'It's alive': Man confused about creature found outside his home

A Victorian man has been left puzzled by an unusual creature found outside his home.

The man, a resident of the Yarra Valley, posted a photo of the animal on Facebook.

“Anyone know what the hell this is?” he wrote.

“It’s alive!”

The creature pictured resembles a small twig, but it seems to have attached itself to a wooden pillar.

People were left scratching their heads at trying to determine what the animal is.

Pictured is a type of geometric moth caterpillar which resembles a twig. It's stuck to a wall on a deck.
A Yarra Valley man is perplexed as to what this creature is. Source: Facebook

“It’s very cool,” one woman wrote.

Another woman jokingly suggested it’s a “coat hook”.

“Could be a twig, caught in some web making it look like it’s moving,” one man wrote.

Others suggested it could be something from another planet.

“It’s an alien tentacle,” one man wrote.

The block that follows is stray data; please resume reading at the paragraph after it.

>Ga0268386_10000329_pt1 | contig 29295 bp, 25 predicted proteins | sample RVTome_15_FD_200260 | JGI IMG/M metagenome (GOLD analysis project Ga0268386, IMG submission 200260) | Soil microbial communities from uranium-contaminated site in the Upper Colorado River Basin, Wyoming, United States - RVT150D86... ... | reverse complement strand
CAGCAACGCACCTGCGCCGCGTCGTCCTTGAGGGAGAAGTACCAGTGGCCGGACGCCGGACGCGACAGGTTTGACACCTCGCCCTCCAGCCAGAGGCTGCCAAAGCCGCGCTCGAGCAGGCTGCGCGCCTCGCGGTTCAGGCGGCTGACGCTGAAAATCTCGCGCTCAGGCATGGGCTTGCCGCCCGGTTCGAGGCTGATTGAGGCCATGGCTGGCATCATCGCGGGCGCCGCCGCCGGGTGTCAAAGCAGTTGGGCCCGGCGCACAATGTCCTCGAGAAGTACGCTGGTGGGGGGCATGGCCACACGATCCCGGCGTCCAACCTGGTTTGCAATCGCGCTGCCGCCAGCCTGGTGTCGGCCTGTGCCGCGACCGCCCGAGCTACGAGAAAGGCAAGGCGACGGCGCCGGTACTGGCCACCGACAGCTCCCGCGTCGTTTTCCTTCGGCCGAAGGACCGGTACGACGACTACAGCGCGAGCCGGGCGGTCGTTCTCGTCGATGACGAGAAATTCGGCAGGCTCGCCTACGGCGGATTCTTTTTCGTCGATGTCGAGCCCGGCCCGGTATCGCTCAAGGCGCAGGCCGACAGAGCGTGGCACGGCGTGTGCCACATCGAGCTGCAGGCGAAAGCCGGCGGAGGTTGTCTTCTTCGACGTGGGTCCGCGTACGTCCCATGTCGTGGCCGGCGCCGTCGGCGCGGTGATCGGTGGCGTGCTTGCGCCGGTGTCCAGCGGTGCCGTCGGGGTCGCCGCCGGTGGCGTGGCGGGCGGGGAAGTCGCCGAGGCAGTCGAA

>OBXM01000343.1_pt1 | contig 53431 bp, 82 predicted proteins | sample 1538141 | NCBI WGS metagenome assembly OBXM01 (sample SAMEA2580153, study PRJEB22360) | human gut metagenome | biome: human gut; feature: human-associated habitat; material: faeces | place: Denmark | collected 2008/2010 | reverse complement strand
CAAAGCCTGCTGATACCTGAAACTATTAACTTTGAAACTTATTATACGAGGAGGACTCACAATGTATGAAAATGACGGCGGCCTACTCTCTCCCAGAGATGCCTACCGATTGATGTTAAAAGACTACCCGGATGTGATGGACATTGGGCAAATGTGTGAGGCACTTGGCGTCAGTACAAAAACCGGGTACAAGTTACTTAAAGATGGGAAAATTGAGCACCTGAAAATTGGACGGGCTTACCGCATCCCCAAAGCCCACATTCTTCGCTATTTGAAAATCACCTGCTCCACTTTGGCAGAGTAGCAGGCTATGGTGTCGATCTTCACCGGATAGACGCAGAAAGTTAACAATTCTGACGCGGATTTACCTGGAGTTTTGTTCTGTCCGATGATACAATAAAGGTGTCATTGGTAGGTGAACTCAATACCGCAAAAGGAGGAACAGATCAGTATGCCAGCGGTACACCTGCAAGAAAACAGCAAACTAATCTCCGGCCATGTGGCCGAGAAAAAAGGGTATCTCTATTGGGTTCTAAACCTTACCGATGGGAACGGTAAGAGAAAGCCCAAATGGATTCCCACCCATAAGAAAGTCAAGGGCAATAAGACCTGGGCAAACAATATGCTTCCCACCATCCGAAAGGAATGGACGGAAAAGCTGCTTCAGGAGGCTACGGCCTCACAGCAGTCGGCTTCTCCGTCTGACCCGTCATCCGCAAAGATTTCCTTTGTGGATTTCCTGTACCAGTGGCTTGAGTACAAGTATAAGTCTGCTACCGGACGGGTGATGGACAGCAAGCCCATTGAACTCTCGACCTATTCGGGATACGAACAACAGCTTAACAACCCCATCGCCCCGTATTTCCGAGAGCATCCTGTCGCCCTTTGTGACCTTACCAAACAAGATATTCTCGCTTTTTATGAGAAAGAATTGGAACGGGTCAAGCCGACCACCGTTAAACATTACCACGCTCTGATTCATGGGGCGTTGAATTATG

“Whatever you do - don’t touch it.”

A Geometer moth caterpillar hanging on silk fibre.
Geometer moth caterpillars use camouflage to protect themselves from predators. This one is hanging from a silk fibre. Source: Getty Images (file pic)

Another called it “baby ET” while another simply posted a gif of Baby Groot - a character from the Marvel Film Guardians of the Galaxy.

However, the creature isn’t exactly alien.

Dr Thomas White, from the University of Sydney’s School of Life and Environmental Sciences, told Yahoo News Australia it’s a type of Geometrid moth caterpillar or inchworm.

“It’s a beautiful example of camouflage, and just recently there was some lovely work on a closely related species which showed that ‘peppered moth’ caterpillars are able to actively change colour to match the appearance of their backgrounds be it bark, sticks or leaves,” Dr White said.

“They do so using light-sensitive cells scattered all over their body, rather than their eyes.”

Dr White added the “colour-change ability” combined with their “stick-like behaviour” is “an excellent way” to avoid predators.

“It also always throws me, but they’re using their pro-legs to cling on onto the surface, not their ’true’ legs, so that's actually their head-end pointing out into the open there feeling the breeze,” he said.

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